TGB's family law team on how the Family Court interprets child custody laws, and whether 'full custody' is possible.
TGB’s family law team on how the Family Court interprets child custody laws, and whether ‘full custody’ is possible.
After the breakdown of a relationship involving children, both parents naturally want to ensure that their children are well looked after in the future. For many people this gives rise to the belief that they alone should look after the child or children to the exclusion of the other parent.
Of course, there are usually multiple dynamics involved in relationship breakdowns and parents will sometimes be driven by emotion to seek a situation where they feel they have won the “fight”.
The law which covers situations of a child’s care after a relationship breakdown in Australia, the Family Law Act 1975, is surprisingly simple. The court is required to make decisions (and parents should base their decisions) according to a child’s best interests. This is the paramount consideration. Simple, right?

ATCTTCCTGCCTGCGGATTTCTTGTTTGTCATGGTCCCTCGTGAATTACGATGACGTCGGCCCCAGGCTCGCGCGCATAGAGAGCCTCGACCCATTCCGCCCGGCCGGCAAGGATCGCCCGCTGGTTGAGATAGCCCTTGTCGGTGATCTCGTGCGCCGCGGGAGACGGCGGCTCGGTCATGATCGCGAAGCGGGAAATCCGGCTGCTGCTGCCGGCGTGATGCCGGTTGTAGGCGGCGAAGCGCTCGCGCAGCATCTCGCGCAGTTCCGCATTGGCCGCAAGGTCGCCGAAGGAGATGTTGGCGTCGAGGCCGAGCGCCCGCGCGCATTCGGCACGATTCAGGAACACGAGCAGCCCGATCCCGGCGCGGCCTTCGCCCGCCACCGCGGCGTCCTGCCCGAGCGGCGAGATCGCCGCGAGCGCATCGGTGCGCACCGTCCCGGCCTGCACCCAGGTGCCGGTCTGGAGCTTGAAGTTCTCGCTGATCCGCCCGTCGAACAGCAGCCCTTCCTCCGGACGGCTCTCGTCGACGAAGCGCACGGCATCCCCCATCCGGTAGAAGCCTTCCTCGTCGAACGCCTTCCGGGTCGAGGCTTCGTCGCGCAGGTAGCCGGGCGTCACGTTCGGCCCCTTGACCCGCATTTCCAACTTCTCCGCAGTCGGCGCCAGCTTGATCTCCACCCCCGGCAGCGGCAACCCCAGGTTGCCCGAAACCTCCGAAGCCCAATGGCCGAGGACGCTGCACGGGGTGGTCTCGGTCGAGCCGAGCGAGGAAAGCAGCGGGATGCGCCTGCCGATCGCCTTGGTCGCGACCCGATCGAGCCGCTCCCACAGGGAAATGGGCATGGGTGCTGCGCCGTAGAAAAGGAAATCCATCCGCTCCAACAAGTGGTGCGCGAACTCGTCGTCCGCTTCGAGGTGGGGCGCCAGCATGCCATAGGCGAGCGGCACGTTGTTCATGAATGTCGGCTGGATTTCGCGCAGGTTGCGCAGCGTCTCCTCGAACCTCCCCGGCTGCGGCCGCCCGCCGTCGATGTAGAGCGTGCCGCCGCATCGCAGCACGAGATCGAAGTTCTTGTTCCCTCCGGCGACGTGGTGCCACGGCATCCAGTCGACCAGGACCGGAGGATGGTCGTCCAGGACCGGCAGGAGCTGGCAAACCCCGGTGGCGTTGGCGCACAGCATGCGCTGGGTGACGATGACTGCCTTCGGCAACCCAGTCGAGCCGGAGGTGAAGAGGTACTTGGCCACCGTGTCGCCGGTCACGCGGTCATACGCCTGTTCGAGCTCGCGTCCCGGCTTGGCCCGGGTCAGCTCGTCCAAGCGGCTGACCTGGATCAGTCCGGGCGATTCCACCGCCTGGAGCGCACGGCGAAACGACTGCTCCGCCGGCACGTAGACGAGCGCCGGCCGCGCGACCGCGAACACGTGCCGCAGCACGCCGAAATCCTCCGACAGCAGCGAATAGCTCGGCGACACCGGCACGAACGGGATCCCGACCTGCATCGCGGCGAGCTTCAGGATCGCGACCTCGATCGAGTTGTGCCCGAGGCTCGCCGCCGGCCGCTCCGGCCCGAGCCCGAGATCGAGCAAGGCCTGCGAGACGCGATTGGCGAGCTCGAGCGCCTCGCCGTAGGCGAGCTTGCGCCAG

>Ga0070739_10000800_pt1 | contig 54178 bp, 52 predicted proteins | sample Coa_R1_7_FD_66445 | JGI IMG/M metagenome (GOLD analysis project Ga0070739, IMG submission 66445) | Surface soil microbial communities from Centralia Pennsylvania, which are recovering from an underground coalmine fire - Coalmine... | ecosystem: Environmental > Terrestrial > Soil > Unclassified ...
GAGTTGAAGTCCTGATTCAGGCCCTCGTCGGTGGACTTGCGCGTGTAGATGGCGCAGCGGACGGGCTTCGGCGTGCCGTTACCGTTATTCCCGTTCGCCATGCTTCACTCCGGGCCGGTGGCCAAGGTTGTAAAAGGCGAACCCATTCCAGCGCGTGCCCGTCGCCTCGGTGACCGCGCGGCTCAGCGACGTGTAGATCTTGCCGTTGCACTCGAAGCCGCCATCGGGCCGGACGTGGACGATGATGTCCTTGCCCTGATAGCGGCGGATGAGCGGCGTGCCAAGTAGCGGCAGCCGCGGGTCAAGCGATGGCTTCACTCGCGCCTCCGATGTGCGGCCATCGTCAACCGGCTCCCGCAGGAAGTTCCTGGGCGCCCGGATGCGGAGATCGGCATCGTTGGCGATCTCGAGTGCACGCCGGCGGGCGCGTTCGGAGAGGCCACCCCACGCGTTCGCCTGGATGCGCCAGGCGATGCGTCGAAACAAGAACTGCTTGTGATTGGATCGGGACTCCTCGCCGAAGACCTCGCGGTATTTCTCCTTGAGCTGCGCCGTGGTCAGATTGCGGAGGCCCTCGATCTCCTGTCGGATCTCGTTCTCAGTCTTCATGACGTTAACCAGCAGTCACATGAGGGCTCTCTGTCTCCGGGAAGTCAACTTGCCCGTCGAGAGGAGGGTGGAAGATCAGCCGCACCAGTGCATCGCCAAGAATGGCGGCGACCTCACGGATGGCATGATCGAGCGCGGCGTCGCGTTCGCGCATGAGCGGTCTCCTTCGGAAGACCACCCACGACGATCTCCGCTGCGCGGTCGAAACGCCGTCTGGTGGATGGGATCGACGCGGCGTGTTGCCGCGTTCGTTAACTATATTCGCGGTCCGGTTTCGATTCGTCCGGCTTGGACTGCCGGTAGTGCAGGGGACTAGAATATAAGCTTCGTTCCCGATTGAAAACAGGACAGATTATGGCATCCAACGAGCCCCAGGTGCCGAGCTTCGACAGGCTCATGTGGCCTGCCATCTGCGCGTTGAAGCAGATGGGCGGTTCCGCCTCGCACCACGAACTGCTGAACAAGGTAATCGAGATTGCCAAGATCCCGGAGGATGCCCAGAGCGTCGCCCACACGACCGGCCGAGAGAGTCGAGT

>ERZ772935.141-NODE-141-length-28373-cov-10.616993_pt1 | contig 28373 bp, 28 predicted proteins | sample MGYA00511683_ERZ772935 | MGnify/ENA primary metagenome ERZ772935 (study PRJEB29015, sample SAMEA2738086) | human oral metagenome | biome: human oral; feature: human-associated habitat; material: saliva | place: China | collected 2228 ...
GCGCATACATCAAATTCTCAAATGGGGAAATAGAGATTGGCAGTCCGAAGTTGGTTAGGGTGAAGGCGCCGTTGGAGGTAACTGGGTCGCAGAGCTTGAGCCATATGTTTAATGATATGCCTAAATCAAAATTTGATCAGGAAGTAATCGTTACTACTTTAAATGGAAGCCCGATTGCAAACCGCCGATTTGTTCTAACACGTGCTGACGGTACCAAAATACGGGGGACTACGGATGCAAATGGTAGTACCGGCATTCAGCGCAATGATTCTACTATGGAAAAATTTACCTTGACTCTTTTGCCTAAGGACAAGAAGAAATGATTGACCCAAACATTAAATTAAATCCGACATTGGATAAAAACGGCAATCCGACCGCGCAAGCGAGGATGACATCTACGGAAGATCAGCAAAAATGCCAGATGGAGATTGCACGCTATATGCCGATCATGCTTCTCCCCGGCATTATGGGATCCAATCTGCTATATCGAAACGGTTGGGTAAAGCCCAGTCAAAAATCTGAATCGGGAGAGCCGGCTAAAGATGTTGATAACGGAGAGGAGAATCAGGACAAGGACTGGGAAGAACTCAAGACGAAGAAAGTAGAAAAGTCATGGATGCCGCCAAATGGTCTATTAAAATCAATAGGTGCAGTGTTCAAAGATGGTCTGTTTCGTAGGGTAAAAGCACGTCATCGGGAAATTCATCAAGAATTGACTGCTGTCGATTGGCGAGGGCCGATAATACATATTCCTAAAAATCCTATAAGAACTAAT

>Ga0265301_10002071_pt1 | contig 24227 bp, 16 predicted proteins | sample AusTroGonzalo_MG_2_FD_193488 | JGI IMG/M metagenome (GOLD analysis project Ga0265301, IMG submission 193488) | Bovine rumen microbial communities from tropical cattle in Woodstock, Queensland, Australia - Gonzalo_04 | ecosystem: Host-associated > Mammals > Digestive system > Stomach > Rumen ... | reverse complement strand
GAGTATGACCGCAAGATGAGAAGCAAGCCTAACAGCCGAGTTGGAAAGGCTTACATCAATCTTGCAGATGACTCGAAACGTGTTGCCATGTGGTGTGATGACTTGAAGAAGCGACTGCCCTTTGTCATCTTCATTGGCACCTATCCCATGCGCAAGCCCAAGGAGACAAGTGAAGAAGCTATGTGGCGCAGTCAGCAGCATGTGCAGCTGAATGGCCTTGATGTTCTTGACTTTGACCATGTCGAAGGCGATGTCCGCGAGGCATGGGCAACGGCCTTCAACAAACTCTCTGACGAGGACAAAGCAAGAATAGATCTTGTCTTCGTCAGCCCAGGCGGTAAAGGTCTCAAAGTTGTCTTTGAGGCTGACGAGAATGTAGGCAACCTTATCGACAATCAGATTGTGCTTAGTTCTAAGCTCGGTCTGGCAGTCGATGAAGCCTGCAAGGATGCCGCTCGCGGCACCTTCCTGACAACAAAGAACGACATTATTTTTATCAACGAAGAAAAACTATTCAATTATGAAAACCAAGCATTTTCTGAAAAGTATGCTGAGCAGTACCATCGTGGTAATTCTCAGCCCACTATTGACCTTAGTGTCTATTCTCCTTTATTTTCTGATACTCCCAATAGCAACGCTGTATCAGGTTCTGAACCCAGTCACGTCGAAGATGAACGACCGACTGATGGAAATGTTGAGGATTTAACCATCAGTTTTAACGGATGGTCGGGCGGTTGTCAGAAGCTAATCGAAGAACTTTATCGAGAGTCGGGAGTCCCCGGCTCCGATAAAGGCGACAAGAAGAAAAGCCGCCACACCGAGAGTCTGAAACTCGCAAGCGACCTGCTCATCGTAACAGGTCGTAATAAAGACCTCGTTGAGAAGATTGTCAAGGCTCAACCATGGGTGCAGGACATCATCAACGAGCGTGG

Well, yes, sometimes it is quite simple and clear to see that the child will benefit from having strong and ongoing relationships with both parents, and the parents recognise that and come to sensible arrangements for the future care of their children.
Unfortunately, it is not always the case. In some matters the child is at risk of harm in the care of one of their parents.
The Act contains two primary considerations which a court must have regard to in making a decision in the child’s best interests. They are that, all things being equal, the child will benefit from having an ongoing relationship with both of his or her parents and that the child should be protected from harm.
Recent changes in the law now mean that when those two primary considerations come into conflict, the court must give more weight to protecting the child from harm.
So what does that mean? It means that, unless the child or children are at risk of harm in the other parent’s care, you can expect a court to order that the children should spend time with both parents and you probably would not be able to get an order for “full custody”.
If, however, the children are at risk of harm in the other parent’s care then you should contact a lawyer and obtain advice specific to your circumstances about making an Application to Court for the child or children to live with just you.
TGB is South Australia’s largest family law firm, with new offices in Western Australia and Northern Territory.
For advice about your family or divorce issue, contact your nearest TGB office.